We started off by choosing a simple platform. Single cylinder, minimal mechanical interference so we chose the 650 Savage motor. Pound for pound, it’s very difficult to a higher ROI. The Chassis is a highly modified S40, reduced to it’s basic components, cut, chopped, flattened, lightened, and generally improved across all spectrums.
We took the entire chassis down to the bare metal, conditioned it and Ricochet powdercoated every metal surface on the bike. Same process for the suspension and drive train. Every bolt that was too heavy was thrown in the trash. Where it was safe, we replaced the steel bolts with titanium or aluminum. All of the bearings were replaced or repacked. When the chassis was ready for the motor, it was better than new.
An iconic bike is one that captures a very difficult notion. How does one create an icon of something as diverse as motorcycles, motorcycle riders and mechanical design of the machines we all love?
When you set out to forge an icon, you start off with the basics. What must the icon capture? What can be excluded? What distracts, what enhances? If you move beyond the basics, the design becomes complicated.
With no shortage of extremely complicated motorcycles to represent the vast array of styles, preferences, riding, riders and design- we had to tear down this icon to it’s essential elements. Motor. Frame. Wheels. Not much else.
Mechanical Design: Simple. Done.
Cross Country, choppers, sportbikes, racers, flat trackers, stunt bikes. If there’s an ass for a seat, it will be filled. But, what style of riding is the epitome of freedom? Since we’re building an icon, we could have gone with the Harley Boys coming back from the war, or we could go with the Punk Rock Cafe Racers. Since our goal was to capture a simple icon.
Style: Cafe Racer. Done
An iconic rider defines a generation. They have staying power across the generations, across the finish line and across the globe. There are a finite number of riders that are shareholders in this fight. Rossi. Lawson. Doohan. Rainey. But we wanted to condense even further, and nobody represents simple racing like Schwantz. His style was do-or-die. Get the cash or crash. Push the limits then push over them, just to make sure. I’m not sure what his WIN:DNF ratio is, but it’s extremely high and the man is due respect.
Rider: #34. No question about it.
And when you’ve got all the elements identified, it’s just a matter of executing the build with precision. And we did just that.
Because we ditched the airbox and factory jets, we decided to tune the carb on a Dyno. There were no significant power increases in terms of pure HP but it definitely is much smoother at idle and under acceleration.
Smoother Torque all the way through. The major performance increases are due to lightened chassis.
Please note in the picture below- the side panel has what appears to be a large gap in it. This is the correct gap for this bike, as vibration would cause the paint to rub up and off.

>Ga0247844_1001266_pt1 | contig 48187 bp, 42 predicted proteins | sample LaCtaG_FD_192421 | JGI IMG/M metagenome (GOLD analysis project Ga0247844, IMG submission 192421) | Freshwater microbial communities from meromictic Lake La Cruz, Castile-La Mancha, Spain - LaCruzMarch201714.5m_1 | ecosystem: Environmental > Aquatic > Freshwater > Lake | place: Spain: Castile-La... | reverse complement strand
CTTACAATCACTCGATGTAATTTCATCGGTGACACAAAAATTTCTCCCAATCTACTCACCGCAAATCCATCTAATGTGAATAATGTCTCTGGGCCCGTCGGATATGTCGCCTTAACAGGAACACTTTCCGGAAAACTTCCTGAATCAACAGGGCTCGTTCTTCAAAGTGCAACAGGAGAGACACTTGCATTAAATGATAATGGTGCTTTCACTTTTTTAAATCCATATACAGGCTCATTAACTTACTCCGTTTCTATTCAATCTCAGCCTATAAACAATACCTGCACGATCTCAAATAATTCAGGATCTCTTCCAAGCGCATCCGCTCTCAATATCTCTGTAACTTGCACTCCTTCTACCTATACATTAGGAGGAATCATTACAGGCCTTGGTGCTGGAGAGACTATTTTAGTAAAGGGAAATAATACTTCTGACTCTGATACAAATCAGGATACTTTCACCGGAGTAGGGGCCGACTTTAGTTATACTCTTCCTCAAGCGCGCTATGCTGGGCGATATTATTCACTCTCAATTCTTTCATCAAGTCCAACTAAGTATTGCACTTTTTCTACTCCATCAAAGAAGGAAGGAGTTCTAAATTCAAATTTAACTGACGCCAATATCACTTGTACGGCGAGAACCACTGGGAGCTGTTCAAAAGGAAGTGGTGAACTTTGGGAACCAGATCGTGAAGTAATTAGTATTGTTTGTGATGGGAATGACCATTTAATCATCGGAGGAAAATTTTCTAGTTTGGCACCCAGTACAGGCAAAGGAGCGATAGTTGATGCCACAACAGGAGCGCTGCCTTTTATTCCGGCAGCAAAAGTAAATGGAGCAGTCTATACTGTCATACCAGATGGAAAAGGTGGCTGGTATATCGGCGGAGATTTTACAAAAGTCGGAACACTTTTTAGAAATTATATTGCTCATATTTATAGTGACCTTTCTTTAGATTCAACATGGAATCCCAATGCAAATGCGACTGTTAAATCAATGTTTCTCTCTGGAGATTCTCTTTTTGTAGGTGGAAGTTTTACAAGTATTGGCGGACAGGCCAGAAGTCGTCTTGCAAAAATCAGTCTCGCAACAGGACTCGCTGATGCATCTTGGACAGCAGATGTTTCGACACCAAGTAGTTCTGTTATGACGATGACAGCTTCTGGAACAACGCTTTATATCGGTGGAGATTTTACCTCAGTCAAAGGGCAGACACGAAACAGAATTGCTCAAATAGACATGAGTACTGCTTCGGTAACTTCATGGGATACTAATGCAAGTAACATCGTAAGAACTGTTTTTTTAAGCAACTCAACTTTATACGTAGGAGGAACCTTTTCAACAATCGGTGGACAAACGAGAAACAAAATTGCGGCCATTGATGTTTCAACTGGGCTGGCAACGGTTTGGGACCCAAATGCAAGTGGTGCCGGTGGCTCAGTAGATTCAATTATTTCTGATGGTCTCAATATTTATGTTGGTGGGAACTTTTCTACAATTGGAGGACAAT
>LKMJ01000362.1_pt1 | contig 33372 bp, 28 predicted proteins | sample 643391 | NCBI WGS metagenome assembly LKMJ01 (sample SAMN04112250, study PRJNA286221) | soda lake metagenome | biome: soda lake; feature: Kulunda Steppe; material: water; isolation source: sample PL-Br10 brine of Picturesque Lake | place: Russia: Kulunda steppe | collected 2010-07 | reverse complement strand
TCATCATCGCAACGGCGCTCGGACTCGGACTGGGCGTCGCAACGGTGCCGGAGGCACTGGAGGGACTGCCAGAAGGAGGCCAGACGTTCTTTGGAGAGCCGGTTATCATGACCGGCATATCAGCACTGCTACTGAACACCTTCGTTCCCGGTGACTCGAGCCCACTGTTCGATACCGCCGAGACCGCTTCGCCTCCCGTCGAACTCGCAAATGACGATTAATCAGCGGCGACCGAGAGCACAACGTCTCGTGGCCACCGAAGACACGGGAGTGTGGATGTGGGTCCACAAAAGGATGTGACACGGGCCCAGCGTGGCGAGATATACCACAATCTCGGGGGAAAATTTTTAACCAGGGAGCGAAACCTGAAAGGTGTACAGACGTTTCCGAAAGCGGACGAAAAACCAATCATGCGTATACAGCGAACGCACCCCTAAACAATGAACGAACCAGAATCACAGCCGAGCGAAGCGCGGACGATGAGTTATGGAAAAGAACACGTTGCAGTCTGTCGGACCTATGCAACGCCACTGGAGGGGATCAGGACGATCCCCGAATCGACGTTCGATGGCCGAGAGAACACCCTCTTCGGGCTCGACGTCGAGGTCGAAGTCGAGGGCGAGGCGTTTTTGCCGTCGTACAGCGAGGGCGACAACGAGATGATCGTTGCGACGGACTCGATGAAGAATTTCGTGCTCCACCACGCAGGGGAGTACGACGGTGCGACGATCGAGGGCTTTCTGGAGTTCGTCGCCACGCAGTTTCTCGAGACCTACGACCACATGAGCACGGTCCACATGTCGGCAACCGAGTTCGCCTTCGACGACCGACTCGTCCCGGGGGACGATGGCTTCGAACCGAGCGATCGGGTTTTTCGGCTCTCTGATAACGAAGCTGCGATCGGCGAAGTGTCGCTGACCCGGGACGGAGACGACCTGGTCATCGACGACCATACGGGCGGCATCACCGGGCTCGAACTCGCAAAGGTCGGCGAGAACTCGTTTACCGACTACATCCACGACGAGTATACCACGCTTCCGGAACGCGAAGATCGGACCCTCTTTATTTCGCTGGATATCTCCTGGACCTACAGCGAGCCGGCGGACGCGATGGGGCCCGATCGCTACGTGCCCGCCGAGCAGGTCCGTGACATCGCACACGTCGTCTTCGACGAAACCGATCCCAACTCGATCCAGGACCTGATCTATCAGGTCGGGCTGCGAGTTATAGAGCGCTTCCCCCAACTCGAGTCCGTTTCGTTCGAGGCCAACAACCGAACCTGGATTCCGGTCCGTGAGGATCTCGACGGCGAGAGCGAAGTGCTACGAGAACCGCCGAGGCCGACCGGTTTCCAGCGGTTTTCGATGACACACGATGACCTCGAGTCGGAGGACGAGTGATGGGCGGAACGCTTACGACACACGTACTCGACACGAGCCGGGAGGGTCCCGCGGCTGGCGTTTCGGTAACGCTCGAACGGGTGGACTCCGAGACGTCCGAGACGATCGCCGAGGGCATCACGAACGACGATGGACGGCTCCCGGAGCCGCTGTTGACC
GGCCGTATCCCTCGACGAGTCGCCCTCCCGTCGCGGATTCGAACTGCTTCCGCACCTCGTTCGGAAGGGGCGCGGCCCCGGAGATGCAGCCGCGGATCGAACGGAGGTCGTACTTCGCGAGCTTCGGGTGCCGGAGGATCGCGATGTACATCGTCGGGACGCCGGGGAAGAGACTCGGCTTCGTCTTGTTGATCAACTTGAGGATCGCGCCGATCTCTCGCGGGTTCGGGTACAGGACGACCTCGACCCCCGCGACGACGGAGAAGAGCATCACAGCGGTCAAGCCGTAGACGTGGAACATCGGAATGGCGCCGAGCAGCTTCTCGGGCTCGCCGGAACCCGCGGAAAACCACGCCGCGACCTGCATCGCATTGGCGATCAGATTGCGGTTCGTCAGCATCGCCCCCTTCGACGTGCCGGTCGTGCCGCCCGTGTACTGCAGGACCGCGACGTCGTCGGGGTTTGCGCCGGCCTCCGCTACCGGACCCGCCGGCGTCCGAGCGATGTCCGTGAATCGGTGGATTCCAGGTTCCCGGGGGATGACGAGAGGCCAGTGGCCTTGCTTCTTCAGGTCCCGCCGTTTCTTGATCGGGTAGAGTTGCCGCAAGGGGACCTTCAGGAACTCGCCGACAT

Starts first time, every time. Brand new Belt. Brand new head gaskets. Lighter Wiseco piston (by choice, not necessity)
Professionally powdercoated, and the graphics are clear coated. Each step along the way, we considered the outcome of a decision. This is not some hacked together Cafe Racer.
We opted to keep the motor stock displacement, though a big bore kit might yield a wee bit more of the front tire in the air. To be continued. The stock 650 motor has plenty of balls, but you can’t have too much torque.
We further reduced the weight be eliminating anything that didn’t need to be on the bike. Even the spacers were reduced or replaced. The body panels that weren’t structural go lightened. The entire tail section was removed, all traditional lighting was replaced with LED and the gauges were tossed in favor or mechanical pods. The wiring harness alone lost over a pound of useless wires.
Just a few examples of weight savings.
- Frame went on a 9 pound diet
- 14 pounds of bolts were replaced with 2 pounds of bolts
- Wheels were taken down to bare metal, then a thin powdecoat was applied
- Rear fender lost 27 pounds
- Wiring harness lost another pound
- All non-essential components (turn signals, safety equipment, plastic brackets) were pitched in the trash
- K&N filter weight savings over the stock airbox/filter/bug collector is nearly 6 pounds.
- Exhaust went from 22 pounds to 7 pounds
- Total weight savings from scale to scale was 67 pounds
The bike was re-assembled, test ridden and then each and every bolt was removed, loctite was applied and the re-assembly was done to the factory torque specifications. In every way, this is a new bike.
Theme paint was applied by Whitakers, decals by Stokes. Lovingly assembled by the team with no excuses. Clear coated vinyl graphics. Seat is done in traditional brown high quality hides. Very comfortable to ride.
The entire process is around 150 hours, and the end result speaks for itself.
Options for the bike:
You may still choose to “black out” all of the chrome pieces, to your liking. We left the exhaust and the suspension chrome, but that can be changed with little to no cost.
Digital Gauges are available, or we have an iPhone application that can be installed on the bike. Bluetooth key can be installed on the phone, for a true “wireless connected” bike.